Home Mental Health & Well-Being Adjustment Disorder vs PTSD: Understanding the Differences

Adjustment Disorder vs PTSD: Understanding the Differences

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When it comes to mental health disorders, understanding the nuances between different conditions can often be a complex task. Adjustment disorder and posttraumatic stress disorder (PTSD) are two such conditions that are frequently confused. 

What is adjustment disorder?

Adjustment disorder is a mental health condition that occurs when an individual struggles to cope with a stressful event or major life change. These stressors can include events such as a breakup, loss of a job, or moving to a new place.


The symptoms of adjustment disorder can vary widely, but typically include feelings of sadness, anxiety, and trouble sleeping. Unlike other mental health conditions, the symptoms are directly linked to a specific event and usually begin within three months of the stressor.


Treatment for adjustment disorder often includes therapy that focuses on coping strategies. The symptoms tend to subside once the individual has adapted to the change or stressor, and the disorder rarely lasts more than six months.

What is PTSD?

Posttraumatic stress disorder is a mental health condition triggered by experiencing or witnessing a terrifying event. It’s much more severe than adjustment disorder and can have long-lasting effects.


PTSD symptoms are more profound and enduring. They may include flashbacks, nightmares, severe anxiety, and uncontrollable thoughts about the event. These symptoms can severely affect an individual’s daily life.


PTSD often requires a more intensive treatment approach, including therapy and medication. Treatment might include cognitive behavioural therapy (CBT) or eye movement desensitisation and reprocessing (EMDR), to help the individual process the trauma.

Key differences

  • Cause. While both disorders are triggered by stressful events, adjustment disorder is often linked to life changes or transitions, while PTSD is linked to traumatic experiences that threaten life or safety.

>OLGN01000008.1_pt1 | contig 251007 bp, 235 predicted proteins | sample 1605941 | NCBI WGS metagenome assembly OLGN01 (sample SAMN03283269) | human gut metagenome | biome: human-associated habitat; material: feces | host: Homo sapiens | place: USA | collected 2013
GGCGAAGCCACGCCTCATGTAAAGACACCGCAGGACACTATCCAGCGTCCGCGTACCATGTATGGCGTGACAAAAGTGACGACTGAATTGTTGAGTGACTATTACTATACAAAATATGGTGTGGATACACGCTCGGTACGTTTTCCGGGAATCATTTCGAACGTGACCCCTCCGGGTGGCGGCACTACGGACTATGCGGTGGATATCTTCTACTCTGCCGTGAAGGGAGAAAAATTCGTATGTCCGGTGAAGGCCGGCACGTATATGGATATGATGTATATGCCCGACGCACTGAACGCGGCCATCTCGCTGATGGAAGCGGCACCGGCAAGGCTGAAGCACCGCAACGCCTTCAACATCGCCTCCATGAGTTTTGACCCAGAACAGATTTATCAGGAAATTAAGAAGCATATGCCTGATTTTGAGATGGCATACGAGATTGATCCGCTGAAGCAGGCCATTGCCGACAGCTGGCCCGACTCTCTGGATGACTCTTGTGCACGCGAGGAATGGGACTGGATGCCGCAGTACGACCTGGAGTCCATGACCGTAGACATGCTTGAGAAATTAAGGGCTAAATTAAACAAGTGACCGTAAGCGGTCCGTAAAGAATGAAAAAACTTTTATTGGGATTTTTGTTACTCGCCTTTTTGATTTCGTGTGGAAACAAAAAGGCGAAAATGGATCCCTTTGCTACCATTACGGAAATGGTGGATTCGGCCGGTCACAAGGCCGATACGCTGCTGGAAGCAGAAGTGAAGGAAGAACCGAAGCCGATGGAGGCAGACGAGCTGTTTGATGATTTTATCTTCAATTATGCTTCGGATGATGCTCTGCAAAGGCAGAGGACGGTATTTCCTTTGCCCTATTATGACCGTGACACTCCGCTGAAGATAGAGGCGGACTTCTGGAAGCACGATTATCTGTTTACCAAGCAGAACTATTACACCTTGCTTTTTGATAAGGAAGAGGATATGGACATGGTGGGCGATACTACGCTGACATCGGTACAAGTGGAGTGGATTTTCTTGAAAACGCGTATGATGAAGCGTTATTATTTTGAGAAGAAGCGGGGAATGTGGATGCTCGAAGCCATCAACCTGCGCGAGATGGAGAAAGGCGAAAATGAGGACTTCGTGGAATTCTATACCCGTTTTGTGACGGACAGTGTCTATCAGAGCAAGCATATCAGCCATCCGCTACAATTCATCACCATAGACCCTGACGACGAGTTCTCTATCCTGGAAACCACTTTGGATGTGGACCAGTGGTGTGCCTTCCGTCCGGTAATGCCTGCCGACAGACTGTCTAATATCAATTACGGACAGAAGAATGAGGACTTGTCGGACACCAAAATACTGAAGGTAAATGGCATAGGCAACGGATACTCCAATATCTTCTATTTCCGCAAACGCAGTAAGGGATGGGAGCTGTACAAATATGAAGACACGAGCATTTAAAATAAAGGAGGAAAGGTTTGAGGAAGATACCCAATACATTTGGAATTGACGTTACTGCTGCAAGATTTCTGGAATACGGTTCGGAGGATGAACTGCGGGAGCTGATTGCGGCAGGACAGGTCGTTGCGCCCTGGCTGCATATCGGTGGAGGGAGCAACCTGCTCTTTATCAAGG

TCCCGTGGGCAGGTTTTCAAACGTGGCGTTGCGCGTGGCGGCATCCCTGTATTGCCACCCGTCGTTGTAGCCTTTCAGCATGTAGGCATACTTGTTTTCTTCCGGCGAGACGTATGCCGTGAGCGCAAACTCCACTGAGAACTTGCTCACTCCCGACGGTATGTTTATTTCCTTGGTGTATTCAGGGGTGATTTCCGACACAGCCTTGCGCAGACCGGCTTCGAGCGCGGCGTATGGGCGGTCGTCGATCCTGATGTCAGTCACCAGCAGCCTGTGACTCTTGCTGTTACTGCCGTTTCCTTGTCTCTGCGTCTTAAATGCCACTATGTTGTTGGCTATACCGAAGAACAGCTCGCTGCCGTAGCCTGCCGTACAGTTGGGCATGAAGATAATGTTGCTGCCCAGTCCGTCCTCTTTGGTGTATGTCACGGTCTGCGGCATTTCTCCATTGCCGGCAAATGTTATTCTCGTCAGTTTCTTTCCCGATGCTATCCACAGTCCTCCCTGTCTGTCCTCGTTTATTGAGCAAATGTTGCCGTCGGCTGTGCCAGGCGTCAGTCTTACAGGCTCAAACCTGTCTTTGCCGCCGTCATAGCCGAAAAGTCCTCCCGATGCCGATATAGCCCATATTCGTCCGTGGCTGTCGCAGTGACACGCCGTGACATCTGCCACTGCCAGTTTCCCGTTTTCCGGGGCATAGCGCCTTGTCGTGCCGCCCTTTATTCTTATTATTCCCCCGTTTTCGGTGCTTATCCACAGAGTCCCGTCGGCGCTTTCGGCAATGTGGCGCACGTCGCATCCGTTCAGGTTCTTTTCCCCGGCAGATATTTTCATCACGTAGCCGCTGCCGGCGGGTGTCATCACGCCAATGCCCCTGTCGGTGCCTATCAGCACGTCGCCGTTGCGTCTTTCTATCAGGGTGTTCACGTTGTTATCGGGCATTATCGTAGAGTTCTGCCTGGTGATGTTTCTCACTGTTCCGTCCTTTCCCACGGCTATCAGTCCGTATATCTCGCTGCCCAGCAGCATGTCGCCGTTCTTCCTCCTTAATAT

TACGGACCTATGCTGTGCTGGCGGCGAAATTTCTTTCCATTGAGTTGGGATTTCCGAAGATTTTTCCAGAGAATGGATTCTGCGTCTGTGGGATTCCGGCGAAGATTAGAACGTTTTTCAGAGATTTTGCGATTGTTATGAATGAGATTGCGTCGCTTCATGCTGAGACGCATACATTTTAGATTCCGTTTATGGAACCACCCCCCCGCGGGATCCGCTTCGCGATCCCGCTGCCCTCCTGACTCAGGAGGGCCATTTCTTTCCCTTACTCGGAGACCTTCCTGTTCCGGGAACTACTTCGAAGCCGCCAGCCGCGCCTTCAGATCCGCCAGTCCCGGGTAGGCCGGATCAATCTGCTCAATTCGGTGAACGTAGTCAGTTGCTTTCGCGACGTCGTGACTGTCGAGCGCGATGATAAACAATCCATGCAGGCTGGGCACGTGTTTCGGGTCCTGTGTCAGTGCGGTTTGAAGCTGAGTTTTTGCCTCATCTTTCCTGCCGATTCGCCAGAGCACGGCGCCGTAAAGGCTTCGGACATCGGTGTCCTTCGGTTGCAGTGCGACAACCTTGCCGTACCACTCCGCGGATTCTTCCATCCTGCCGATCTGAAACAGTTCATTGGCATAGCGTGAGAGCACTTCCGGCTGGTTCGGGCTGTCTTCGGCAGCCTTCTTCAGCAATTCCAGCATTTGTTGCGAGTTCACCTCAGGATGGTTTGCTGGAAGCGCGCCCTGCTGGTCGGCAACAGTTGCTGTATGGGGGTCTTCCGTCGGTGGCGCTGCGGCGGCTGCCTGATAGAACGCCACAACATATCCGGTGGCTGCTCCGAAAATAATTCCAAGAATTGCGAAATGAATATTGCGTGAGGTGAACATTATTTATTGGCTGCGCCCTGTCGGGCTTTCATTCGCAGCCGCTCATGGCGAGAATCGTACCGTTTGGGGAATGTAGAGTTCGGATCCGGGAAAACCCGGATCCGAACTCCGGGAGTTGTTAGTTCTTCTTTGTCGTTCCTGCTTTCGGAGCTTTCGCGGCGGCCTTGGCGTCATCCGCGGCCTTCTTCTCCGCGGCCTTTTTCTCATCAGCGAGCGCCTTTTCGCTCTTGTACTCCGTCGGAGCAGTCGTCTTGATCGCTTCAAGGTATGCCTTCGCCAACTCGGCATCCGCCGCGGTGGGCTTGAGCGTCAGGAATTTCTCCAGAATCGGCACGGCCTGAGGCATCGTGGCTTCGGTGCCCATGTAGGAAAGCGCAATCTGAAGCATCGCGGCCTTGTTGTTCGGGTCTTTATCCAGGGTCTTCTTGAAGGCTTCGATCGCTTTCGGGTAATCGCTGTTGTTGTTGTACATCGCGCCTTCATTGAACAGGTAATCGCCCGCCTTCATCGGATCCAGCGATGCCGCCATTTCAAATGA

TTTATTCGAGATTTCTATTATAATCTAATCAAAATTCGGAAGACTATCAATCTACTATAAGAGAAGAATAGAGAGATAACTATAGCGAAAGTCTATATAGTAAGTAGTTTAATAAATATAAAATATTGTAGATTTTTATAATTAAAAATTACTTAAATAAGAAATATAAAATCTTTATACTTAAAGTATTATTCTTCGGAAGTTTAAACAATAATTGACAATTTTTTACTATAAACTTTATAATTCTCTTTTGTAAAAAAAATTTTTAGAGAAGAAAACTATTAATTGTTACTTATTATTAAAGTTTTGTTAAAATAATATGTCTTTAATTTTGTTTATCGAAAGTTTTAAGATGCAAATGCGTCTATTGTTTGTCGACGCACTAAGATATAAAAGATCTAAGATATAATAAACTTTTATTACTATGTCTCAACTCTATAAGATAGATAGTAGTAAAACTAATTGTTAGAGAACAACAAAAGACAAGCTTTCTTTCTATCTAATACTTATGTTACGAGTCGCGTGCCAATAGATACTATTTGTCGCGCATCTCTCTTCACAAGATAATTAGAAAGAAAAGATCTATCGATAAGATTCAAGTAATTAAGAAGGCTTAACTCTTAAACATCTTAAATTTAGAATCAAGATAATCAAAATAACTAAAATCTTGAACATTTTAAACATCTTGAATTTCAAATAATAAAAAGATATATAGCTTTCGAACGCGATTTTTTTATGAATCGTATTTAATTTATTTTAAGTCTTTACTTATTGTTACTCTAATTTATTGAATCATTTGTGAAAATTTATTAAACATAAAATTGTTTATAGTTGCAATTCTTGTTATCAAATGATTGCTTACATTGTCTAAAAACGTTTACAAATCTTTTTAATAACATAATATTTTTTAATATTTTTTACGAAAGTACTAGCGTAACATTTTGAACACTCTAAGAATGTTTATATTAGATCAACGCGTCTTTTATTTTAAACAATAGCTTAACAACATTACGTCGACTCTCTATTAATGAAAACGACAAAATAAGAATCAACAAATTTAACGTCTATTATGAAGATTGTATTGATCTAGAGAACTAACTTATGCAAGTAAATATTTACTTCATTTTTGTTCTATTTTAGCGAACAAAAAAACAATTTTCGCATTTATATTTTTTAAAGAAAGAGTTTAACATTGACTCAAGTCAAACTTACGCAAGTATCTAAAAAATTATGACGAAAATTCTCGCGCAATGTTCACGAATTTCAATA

• Severity. PTSD is typically more severe, with symptoms that can interfere substantially with daily life.
  • Duration. Adjustment disorder is usually short-term, often resolving within six months, while PTSD can continue for years, or even a lifetime.
  • Treatment. The treatment approaches differ in intensity, with PTSD often requiring a more involved therapeutic process.


Despite their differences, these two disorders also share similarities:

  • Both involve a reaction to a stressor.
  • Both can affect anyone, regardless of age or background.
  • Treatment for both typically involves therapy, though the approaches and intensity may differ.


The understanding of adjustment disorder and PTSD is essential for appropriate diagnosis, treatment, and support. While both stem from stressful events, they vary significantly in their causes, severity, duration, and treatment. Adjustment disorder is a short-term response to a life change, while PTSD is a more profound and lasting reaction to a traumatic event.

The best course of action for anyone experiencing symptoms of either disorder is to seek professional help. With appropriate care, recovery is not just possible; it’s probable.

Candace Hitchin is a mental health advocate and freelance writer with a passion for educating the public about psychological well-being. Her uncommon background as a firefighter in the American Midwest brings a unique perspective to her writing.

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